How to make a Seed Bomb !!!!!

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posted on Feb, 23 2013 @ 05:36 PM
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3/4 c (200 G )
Compost

1 1/3 (350 g)
red clay

1c (240 ml)

water

mix it all together , roll the mix into little 3 -4 inch . balls

spread them out on a on a sheet to dry ,

launch ! them right before it rains !

, Oh and i almost forgot , make sure you pick a good seed to put into your mix , something that is indigenous to your area , (a hardy plant that won't require much care ) also be sure to hit "dry spots" so that you get the full maximum effect of the bomb !

and this folks ,is how you make a seed bomb ! Guerrilla gardening ! 101 !




posted on Feb, 23 2013 @ 05:38 PM
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Do you plant it in the ground?

Sorry but I know nothing about gardening.



posted on Feb, 23 2013 @ 05:42 PM
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reply to post by Hopechest
 


Nope just toss it some where.

I'm going to do it this summer around my neighborhood. Maybe the deer will find that lettuce and stuff before they find my garden and leave some for me!



posted on Feb, 23 2013 @ 05:45 PM
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Cool, I will try this myself then.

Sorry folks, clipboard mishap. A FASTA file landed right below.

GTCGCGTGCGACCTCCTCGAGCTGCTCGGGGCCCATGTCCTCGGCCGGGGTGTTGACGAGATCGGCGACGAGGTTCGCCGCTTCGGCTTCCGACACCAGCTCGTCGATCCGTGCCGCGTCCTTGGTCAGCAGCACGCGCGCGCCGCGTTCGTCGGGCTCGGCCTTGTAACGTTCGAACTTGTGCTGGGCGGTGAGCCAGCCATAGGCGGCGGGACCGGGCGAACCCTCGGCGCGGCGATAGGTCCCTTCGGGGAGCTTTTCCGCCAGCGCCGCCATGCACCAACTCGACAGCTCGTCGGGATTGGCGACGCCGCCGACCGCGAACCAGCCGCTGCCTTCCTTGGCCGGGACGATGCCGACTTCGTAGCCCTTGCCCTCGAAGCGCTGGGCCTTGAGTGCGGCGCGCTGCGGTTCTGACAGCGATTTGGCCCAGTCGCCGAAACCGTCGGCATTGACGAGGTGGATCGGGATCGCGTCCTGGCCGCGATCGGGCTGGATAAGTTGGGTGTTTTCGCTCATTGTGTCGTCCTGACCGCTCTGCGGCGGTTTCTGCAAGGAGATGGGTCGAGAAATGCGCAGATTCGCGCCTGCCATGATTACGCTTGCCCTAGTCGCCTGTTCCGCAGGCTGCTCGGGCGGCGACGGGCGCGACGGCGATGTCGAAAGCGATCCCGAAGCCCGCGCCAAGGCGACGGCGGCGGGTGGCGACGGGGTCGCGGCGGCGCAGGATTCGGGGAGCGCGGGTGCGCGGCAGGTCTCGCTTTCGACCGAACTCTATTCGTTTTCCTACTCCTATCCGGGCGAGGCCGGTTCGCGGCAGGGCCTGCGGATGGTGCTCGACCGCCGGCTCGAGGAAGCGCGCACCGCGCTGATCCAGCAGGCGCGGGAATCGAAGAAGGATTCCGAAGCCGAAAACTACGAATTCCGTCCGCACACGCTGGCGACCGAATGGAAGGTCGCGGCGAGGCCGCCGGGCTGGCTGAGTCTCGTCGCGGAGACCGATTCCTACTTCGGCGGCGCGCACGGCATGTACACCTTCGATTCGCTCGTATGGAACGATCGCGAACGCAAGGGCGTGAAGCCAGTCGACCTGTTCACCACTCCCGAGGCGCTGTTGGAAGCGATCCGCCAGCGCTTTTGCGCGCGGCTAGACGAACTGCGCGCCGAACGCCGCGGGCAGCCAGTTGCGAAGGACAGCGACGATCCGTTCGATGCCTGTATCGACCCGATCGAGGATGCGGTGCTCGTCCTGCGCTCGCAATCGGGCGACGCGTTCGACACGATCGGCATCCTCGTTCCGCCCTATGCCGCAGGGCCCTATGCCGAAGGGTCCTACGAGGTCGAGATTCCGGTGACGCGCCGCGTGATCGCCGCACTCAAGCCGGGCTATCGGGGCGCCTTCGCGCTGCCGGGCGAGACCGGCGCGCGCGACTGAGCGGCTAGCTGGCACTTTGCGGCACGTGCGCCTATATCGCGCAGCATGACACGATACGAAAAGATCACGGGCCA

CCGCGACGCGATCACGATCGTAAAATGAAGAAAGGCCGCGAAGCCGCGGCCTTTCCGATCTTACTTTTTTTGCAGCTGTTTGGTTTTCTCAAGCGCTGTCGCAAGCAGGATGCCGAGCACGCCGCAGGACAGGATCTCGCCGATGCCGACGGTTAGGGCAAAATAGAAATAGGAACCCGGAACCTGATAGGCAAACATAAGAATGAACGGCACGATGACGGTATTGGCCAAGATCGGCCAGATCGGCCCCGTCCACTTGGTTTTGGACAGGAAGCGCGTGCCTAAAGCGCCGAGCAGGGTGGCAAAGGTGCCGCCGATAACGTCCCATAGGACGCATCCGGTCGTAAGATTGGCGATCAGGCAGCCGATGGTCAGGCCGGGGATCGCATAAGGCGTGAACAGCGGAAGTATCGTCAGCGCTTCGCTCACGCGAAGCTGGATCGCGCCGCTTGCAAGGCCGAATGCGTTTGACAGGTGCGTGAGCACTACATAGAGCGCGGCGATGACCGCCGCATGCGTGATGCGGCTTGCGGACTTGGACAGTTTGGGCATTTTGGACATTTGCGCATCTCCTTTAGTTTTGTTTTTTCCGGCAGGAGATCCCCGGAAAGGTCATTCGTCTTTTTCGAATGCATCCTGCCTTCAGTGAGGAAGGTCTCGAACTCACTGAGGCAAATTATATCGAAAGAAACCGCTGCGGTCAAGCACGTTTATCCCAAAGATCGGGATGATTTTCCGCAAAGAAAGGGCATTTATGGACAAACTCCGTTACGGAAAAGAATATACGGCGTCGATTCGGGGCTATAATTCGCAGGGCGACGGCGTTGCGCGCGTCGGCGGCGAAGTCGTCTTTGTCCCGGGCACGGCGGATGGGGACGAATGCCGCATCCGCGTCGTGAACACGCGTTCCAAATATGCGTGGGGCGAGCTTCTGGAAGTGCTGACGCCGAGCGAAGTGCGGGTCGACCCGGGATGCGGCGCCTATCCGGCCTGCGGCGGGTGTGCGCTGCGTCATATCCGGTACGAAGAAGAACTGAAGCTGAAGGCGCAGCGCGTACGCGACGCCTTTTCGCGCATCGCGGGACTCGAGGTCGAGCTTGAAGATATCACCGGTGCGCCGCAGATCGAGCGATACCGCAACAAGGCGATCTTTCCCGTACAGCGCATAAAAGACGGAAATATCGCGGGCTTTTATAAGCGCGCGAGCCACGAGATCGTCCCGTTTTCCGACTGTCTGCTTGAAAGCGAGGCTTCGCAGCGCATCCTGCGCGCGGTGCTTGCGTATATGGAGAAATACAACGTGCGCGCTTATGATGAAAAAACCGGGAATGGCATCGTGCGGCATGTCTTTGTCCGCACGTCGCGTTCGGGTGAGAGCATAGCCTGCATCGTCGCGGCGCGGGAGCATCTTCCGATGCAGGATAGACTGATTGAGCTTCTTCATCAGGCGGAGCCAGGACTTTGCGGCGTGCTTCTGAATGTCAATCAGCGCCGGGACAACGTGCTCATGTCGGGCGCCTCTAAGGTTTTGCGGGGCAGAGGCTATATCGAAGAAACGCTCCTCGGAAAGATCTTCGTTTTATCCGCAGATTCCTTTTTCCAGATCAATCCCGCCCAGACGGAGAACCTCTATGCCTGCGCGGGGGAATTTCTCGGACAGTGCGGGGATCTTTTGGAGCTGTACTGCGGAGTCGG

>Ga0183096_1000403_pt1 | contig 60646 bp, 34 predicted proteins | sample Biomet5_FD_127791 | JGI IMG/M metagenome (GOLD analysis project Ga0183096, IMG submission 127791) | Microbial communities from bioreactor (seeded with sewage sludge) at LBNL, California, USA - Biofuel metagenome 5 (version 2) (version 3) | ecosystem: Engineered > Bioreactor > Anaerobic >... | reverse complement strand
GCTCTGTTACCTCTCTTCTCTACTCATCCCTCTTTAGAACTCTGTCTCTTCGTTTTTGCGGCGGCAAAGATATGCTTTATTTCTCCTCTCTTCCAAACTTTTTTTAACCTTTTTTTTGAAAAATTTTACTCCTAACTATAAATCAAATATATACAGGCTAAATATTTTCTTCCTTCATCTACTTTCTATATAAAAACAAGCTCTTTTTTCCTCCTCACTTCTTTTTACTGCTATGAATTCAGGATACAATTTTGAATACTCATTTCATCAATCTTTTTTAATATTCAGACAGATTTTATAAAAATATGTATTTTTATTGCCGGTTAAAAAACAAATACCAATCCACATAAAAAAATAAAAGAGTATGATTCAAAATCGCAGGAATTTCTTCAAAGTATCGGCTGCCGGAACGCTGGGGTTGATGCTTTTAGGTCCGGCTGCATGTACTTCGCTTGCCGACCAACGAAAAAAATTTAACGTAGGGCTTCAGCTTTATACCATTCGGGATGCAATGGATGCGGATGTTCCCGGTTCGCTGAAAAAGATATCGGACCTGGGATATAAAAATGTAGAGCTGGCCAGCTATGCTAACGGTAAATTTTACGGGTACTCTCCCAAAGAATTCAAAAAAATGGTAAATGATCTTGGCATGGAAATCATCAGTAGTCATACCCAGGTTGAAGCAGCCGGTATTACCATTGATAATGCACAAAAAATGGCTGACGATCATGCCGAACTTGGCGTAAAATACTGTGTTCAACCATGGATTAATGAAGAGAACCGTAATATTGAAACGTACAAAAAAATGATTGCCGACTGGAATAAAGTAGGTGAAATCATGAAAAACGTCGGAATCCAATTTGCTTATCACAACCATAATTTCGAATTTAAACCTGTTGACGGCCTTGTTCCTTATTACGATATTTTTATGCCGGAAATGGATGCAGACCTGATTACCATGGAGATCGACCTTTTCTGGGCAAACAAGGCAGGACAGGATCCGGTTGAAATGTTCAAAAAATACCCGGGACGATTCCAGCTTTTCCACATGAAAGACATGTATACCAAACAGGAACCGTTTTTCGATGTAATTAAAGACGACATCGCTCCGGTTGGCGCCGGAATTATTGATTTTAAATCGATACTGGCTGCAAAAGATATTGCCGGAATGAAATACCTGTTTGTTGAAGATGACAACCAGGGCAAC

Looking forward to how simple it sounds.

Thanks for the information!



posted on Feb, 23 2013 @ 05:49 PM
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reply to post by LightningStrikesHere
 


Not being sarcastic. It just seems like a lot of work compared to poking a hole in the ground and dropping a seed in. But, there is an evil side to your bombs. Do you throw them on your neighbors' well-manicured lawns to ruin them?



posted on Feb, 23 2013 @ 05:50 PM
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You may want to read up on some of the plants,many require deeper depths for the seeds. Some seeds require 5" to 8" depths. Especially if the ground you put them in is solid.
If the ground is some what broken up, you will have a better chance.
edit on 2/23/2013 by mugger because: (no reason given)



posted on Feb, 23 2013 @ 06:11 PM
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You may consider mixing some pealing from the tubers of Jerusalem artichoke. New plants will grow out of it and once established, you wont get rid of it easily.

It's a species of sunflower, but the real threat is the tubers is food. You can harvest the tubers from October/November until spring so it makes a good survival food for the winter.